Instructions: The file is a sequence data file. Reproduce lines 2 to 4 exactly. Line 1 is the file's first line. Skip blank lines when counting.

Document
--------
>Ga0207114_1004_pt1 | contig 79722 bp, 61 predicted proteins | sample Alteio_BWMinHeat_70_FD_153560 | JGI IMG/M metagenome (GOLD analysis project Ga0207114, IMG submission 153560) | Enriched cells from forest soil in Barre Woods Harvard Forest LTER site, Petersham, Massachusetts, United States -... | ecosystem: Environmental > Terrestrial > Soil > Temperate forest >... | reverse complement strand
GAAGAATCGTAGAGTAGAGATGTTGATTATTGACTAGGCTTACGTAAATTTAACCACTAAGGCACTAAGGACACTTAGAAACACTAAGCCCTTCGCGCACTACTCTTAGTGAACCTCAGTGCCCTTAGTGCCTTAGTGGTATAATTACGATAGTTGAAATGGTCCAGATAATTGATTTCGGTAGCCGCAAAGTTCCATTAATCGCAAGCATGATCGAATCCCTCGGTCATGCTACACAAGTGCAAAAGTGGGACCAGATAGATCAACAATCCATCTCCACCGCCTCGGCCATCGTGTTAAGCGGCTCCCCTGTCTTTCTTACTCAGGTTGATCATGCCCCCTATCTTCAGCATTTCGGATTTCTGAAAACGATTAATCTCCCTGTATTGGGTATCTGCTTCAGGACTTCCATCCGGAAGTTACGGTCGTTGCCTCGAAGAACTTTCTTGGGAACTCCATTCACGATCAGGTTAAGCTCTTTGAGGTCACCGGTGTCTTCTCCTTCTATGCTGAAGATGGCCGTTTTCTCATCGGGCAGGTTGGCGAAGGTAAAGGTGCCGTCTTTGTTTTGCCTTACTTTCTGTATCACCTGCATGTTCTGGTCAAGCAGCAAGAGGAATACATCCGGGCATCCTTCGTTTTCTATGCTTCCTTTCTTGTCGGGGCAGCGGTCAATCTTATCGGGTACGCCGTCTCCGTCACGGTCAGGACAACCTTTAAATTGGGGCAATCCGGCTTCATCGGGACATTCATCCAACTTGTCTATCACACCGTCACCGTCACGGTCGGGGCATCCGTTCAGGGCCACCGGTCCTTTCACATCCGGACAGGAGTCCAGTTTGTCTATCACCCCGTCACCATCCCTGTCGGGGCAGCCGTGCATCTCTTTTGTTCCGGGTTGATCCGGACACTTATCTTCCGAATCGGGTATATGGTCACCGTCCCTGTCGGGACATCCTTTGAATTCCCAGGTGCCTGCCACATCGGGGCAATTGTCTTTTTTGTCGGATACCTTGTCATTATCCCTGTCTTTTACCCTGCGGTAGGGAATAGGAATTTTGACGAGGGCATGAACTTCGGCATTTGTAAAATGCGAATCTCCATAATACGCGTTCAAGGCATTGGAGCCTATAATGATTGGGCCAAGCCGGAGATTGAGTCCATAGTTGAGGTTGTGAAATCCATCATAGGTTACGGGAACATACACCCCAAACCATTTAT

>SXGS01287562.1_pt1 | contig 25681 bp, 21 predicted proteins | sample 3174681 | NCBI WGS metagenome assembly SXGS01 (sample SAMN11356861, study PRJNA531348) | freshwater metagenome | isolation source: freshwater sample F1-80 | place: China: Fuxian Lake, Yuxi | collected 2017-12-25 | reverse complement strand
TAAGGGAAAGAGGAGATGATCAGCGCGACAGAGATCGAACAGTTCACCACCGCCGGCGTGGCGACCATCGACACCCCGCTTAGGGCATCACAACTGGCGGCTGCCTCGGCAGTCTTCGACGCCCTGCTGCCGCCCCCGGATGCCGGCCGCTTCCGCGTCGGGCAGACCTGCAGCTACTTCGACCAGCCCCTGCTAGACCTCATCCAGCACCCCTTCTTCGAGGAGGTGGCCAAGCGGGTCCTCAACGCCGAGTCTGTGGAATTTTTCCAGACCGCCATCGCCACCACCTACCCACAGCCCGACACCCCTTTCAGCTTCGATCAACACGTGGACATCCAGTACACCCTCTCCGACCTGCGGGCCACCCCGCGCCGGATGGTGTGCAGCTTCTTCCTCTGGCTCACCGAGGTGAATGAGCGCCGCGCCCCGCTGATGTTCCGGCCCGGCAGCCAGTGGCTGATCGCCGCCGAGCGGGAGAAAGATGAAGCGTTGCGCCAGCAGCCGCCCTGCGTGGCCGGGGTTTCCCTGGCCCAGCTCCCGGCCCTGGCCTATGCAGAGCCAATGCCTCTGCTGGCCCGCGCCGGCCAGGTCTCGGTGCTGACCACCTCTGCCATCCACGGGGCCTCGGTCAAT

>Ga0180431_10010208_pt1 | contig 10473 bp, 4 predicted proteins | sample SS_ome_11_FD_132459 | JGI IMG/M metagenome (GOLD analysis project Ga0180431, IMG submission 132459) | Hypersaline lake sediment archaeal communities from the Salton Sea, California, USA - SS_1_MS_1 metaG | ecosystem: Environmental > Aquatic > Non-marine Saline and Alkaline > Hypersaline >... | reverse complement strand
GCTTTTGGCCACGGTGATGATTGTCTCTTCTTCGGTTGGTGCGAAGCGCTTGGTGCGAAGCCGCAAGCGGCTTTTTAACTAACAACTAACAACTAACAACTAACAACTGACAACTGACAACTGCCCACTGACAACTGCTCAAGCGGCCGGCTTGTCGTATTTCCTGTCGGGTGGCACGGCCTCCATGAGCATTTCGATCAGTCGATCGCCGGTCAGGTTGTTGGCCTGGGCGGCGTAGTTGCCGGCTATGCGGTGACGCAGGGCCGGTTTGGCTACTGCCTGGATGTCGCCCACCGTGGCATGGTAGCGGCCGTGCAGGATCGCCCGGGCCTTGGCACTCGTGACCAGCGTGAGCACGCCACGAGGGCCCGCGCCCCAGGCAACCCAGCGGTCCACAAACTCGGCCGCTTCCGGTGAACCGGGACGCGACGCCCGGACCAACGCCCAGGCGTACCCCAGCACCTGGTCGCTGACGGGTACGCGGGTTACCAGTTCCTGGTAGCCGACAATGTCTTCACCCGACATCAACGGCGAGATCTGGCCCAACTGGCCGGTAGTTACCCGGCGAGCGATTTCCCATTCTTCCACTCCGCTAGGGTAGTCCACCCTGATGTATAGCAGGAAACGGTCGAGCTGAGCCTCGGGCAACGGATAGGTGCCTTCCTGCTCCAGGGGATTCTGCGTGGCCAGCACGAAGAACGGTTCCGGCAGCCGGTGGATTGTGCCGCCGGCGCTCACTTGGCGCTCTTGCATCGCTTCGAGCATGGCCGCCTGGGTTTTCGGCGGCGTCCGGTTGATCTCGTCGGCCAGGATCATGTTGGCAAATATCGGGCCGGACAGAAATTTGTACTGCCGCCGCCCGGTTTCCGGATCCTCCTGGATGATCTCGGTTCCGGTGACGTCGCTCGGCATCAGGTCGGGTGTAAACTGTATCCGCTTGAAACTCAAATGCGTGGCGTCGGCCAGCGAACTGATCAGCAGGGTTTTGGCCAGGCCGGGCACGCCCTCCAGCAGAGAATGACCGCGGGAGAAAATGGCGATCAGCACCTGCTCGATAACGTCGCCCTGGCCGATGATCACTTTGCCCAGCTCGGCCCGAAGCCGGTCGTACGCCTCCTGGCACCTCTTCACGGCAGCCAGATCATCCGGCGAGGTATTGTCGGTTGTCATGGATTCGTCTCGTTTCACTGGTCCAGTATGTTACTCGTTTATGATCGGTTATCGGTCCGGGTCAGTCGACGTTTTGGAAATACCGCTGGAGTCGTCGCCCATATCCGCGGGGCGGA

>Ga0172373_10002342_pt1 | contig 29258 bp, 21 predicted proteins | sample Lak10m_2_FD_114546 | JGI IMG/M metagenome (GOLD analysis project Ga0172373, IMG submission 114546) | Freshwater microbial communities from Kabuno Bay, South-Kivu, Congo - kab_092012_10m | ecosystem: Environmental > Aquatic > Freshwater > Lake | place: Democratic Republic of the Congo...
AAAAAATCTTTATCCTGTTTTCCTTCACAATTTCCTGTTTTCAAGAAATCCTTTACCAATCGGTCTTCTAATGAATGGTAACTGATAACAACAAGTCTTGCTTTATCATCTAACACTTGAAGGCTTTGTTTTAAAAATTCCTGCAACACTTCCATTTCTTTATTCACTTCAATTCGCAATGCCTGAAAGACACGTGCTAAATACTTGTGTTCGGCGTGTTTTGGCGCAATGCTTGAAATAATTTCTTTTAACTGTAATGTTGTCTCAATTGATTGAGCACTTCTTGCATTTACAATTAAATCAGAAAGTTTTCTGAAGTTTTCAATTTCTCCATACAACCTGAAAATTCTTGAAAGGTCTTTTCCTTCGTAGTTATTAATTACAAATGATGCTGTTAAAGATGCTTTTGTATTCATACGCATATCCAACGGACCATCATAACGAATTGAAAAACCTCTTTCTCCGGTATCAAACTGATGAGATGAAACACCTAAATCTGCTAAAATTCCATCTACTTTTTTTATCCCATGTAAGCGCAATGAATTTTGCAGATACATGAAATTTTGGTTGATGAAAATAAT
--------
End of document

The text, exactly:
GAAGAATCGTAGAGTAGAGATGTTGATTATTGACTAGGCTTACGTAAATTTAACCACTAAGGCACTAAGGACACTTAGAAACACTAAGCCCTTCGCGCACTACTCTTAGTGAACCTCAGTGCCCTTAGTGCCTTAGTGGTATAATTACGATAGTTGAAATGGTCCAGATAATTGATTTCGGTAGCCGCAAAGTTCCATTAATCGCAAGCATGATCGAATCCCTCGGTCATGCTACACAAGTGCAAAAGTGGGACCAGATAGATCAACAATCCATCTCCACCGCCTCGGCCATCGTGTTAAGCGGCTCCCCTGTCTTTCTTACTCAGGTTGATCATGCCCCCTATCTTCAGCATTTCGGATTTCTGAAAACGATTAATCTCCCTGTATTGGGTATCTGCTTCAGGACTTCCATCCGGAAGTTACGGTCGTTGCCTCGAAGAACTTTCTTGGGAACTCCATTCACGATCAGGTTAAGCTCTTTGAGGTCACCGGTGTCTTCTCCTTCTATGCTGAAGATGGCCGTTTTCTCATCGGGCAGGTTGGCGAAGGTAAAGGTGCCGTCTTTGTTTTGCCTTACTTTCTGTATCACCTGCATGTTCTGGTCAAGCAGCAAGAGGAATACATCCGGGCATCCTTCGTTTTCTATGCTTCCTTTCTTGTCGGGGCAGCGGTCAATCTTATCGGGTACGCCGTCTCCGTCACGGTCAGGACAACCTTTAAATTGGGGCAATCCGGCTTCATCGGGACATTCATCCAACTTGTCTATCACACCGTCACCGTCACGGTCGGGGCATCCGTTCAGGGCCACCGGTCCTTTCACATCCGGACAGGAGTCCAGTTTGTCTATCACCCCGTCACCATCCCTGTCGGGGCAGCCGTGCATCTCTTTTGTTCCGGGTTGATCCGGACACTTATCTTCCGAATCGGGTATATGGTCACCGTCCCTGTCGGGACATCCTTTGAATTCCCAGGTGCCTGCCACATCGGGGCAATTGTCTTTTTTGTCGGATACCTTGTCATTATCCCTGTCTTTTACCCTGCGGTAGGGAATAGGAATTTTGACGAGGGCATGAACTTCGGCATTTGTAAAATGCGAATCTCCATAATACGCGTTCAAGGCATTGGAGCCTATAATGATTGGGCCAAGCCGGAGATTGAGTCCATAGTTGAGGTTGTGAAATCCATCATAGGTTACGGGAACATACACCCCAAACCATTTAT

>SXGS01287562.1_pt1 | contig 25681 bp, 21 predicted proteins | sample 3174681 | NCBI WGS metagenome assembly SXGS01 (sample SAMN11356861, study PRJNA531348) | freshwater metagenome | isolation source: freshwater sample F1-80 | place: China: Fuxian Lake, Yuxi | collected 2017-12-25 | reverse complement strand
TAAGGGAAAGAGGAGATGATCAGCGCGACAGAGATCGAACAGTTCACCACCGCCGGCGTGGCGACCATCGACACCCCGCTTAGGGCATCACAACTGGCGGCTGCCTCGGCAGTCTTCGACGCCCTGCTGCCGCCCCCGGATGCCGGCCGCTTCCGCGTCGGGCAGACCTGCAGCTACTTCGACCAGCCCCTGCTAGACCTCATCCAGCACCCCTTCTTCGAGGAGGTGGCCAAGCGGGTCCTCAACGCCGAGTCTGTGGAATTTTTCCAGACCGCCATCGCCACCACCTACCCACAGCCCGACACCCCTTTCAGCTTCGATCAACACGTGGACATCCAGTACACCCTCTCCGACCTGCGGGCCACCCCGCGCCGGATGGTGTGCAGCTTCTTCCTCTGGCTCACCGAGGTGAATGAGCGCCGCGCCCCGCTGATGTTCCGGCCCGGCAGCCAGTGGCTGATCGCCGCCGAGCGGGAGAAAGATGAAGCGTTGCGCCAGCAGCCGCCCTGCGTGGCCGGGGTTTCCCTGGCCCAGCTCCCGGCCCTGGCCTATGCAGAGCCAATGCCTCTGCTGGCCCGCGCCGGCCAGGTCTCGGTGCTGACCACCTCTGCCATCCACGGGGCCTCGGTCAAT